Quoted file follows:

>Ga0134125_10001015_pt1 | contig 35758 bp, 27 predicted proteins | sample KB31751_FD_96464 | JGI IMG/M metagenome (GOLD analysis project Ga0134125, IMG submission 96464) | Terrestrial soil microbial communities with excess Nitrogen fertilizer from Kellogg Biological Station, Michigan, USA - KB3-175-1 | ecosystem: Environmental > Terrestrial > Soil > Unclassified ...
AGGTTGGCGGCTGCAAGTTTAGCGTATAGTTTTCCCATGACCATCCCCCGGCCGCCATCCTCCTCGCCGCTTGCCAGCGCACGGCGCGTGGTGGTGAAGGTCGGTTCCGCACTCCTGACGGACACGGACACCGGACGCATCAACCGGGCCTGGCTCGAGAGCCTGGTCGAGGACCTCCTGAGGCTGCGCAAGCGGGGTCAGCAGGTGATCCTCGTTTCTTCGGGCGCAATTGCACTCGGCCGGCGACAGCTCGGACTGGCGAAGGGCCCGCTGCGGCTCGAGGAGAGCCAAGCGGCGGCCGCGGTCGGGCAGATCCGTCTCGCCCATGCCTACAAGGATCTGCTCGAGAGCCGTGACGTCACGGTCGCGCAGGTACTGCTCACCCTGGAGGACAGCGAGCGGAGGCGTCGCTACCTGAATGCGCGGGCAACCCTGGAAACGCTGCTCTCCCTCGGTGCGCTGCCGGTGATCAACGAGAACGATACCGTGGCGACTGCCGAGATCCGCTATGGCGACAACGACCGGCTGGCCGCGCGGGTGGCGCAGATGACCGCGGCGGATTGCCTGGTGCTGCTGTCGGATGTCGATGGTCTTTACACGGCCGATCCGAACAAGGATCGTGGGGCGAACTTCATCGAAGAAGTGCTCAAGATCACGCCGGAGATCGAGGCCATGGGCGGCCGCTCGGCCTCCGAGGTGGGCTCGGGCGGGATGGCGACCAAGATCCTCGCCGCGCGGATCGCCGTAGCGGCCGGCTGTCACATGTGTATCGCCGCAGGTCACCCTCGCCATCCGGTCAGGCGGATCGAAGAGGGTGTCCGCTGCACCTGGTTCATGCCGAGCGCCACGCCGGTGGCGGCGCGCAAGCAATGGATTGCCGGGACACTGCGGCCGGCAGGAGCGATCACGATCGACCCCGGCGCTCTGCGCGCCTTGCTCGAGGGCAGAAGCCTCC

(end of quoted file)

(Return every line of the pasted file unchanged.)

>Ga0134125_10001015_pt1 | contig 35758 bp, 27 predicted proteins | sample KB31751_FD_96464 | JGI IMG/M metagenome (GOLD analysis project Ga0134125, IMG submission 96464) | Terrestrial soil microbial communities with excess Nitrogen fertilizer from Kellogg Biological Station, Michigan, USA - KB3-175-1 | ecosystem: Environmental > Terrestrial > Soil > Unclassified ...
AGGTTGGCGGCTGCAAGTTTAGCGTATAGTTTTCCCATGACCATCCCCCGGCCGCCATCCTCCTCGCCGCTTGCCAGCGCACGGCGCGTGGTGGTGAAGGTCGGTTCCGCACTCCTGACGGACACGGACACCGGACGCATCAACCGGGCCTGGCTCGAGAGCCTGGTCGAGGACCTCCTGAGGCTGCGCAAGCGGGGTCAGCAGGTGATCCTCGTTTCTTCGGGCGCAATTGCACTCGGCCGGCGACAGCTCGGACTGGCGAAGGGCCCGCTGCGGCTCGAGGAGAGCCAAGCGGCGGCCGCGGTCGGGCAGATCCGTCTCGCCCATGCCTACAAGGATCTGCTCGAGAGCCGTGACGTCACGGTCGCGCAGGTACTGCTCACCCTGGAGGACAGCGAGCGGAGGCGTCGCTACCTGAATGCGCGGGCAACCCTGGAAACGCTGCTCTCCCTCGGTGCGCTGCCGGTGATCAACGAGAACGATACCGTGGCGACTGCCGAGATCCGCTATGGCGACAACGACCGGCTGGCCGCGCGGGTGGCGCAGATGACCGCGGCGGATTGCCTGGTGCTGCTGTCGGATGTCGATGGTCTTTACACGGCCGATCCGAACAAGGATCGTGGGGCGAACTTCATCGAAGAAGTGCTCAAGATCACGCCGGAGATCGAGGCCATGGGCGGCCGCTCGGCCTCCGAGGTGGGCTCGGGCGGGATGGCGACCAAGATCCTCGCCGCGCGGATCGCCGTAGCGGCCGGCTGTCACATGTGTATCGCCGCAGGTCACCCTCGCCATCCGGTCAGGCGGATCGAAGAGGGTGTCCGCTGCACCTGGTTCATGCCGAGCGCCACGCCGGTGGCGGCGCGCAAGCAATGGATTGCCGGGACACTGCGGCCGGCAGGAGCGATCACGATCGACCCCGGCGCTCTGCGCGCCTTGCTCGAGGGCAGAAGCCTCC